It is particularly important that we inject vigour into the operationalisation of the African Continental Free Trade Area. I hope to see a strong showing from Ugandan and South African business at the inaugural AfCFTA Business Forum that will be hosted in Cape Town in a few months’ time.
When it comes to trade and investment linkages between South Africa and Uganda there is certainly room for improvement.
Last year, 2022, saw a decline in volumes of trade between our two countries compared to the preceding year.
In 2022, our two-way trade amounted to US$ 130 million, or just over R1.8 billion at the time.
We should aim to more than double this to at least R4 billion within the next five years.
South Africa is open to increasing the quantity and diversity of products we source from Uganda, because the success of intra-Africa trade hinges on each of us sourcing from one another and prioritising “made and grown in Africa” products and services.
To do so, we need to focus on two aspects in particular: increasing the level of reciprocal investment and increasing the levels of trade.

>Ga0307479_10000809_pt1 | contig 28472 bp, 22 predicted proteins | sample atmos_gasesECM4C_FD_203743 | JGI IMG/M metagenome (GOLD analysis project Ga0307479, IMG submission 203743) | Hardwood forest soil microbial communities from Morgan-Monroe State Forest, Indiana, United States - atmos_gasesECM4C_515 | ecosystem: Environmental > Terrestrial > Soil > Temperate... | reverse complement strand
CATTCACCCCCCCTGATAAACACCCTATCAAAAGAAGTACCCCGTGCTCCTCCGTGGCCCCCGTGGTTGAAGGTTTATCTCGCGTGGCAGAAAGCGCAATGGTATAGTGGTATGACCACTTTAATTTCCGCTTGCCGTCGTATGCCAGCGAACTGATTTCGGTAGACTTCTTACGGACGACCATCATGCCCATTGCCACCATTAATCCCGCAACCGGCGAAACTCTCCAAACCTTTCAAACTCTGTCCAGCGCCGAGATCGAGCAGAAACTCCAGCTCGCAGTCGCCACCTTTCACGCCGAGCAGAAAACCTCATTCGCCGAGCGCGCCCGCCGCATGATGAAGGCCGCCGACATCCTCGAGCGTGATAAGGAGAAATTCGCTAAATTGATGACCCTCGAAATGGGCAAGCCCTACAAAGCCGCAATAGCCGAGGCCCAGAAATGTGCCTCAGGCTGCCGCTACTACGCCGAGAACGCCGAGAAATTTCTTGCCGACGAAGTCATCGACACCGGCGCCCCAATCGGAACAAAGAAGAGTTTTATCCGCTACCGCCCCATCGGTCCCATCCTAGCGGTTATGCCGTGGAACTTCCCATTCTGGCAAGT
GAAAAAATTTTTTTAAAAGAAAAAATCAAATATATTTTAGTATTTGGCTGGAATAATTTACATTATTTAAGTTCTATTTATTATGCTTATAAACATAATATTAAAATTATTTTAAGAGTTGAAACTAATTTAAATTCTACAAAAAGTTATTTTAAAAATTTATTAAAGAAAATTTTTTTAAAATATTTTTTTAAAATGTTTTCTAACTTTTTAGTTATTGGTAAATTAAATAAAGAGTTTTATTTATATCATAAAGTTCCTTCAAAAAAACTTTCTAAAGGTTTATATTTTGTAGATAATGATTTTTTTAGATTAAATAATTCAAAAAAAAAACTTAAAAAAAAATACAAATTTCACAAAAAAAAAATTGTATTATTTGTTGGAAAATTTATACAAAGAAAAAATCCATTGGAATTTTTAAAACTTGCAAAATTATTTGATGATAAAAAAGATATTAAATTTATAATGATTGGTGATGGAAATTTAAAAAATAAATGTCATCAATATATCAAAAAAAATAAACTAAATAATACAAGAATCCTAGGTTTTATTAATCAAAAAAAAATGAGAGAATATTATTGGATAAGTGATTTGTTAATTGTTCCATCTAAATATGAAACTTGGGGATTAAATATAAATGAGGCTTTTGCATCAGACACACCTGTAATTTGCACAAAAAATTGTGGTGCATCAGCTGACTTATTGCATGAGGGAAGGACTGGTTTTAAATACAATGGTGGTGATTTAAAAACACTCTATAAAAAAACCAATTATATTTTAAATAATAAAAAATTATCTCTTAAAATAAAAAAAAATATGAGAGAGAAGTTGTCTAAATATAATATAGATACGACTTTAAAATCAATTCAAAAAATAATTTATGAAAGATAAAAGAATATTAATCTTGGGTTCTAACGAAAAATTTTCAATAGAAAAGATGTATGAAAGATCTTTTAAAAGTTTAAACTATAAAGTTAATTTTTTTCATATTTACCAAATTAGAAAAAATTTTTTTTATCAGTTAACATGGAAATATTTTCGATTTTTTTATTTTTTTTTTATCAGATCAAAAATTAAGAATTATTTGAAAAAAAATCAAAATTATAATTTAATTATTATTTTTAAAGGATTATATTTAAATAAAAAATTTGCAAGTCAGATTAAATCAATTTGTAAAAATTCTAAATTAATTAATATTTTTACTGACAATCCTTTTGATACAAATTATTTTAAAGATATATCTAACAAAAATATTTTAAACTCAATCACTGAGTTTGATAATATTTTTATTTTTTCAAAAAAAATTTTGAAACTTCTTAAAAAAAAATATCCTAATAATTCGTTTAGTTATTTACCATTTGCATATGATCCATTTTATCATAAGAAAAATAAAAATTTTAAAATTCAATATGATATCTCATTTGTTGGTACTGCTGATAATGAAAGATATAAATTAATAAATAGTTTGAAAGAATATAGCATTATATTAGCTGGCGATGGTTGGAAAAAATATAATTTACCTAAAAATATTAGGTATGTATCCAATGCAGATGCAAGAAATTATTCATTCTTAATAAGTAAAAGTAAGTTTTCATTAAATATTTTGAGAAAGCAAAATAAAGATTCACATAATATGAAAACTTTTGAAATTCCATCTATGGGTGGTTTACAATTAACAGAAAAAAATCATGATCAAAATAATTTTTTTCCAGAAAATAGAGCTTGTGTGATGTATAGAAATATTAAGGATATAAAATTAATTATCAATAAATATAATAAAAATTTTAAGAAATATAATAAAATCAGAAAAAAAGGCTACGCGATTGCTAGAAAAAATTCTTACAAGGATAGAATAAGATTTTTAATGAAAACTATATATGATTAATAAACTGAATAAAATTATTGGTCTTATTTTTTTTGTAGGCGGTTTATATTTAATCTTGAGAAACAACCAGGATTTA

The confectionary industry is one example of opportunities for the creation of new value chains.
Building relationships between major South African food producers and Ugandan suppliers of inputs like vanilla, coffee and cocoa could provide a route to expanding into the broader consumer goods market.
Global food supply disruptions and changing climatic conditions have underscored the need for improved irrigation in farming.
South African irrigation equipment producers and services providers can assist to enable a more resilient Ugandan agricultural industry.
Uganda’s infrastructure-build programme offers opportunities for partnership, drawing on the expertise of South African firms to help achieve Uganda’s national objectives.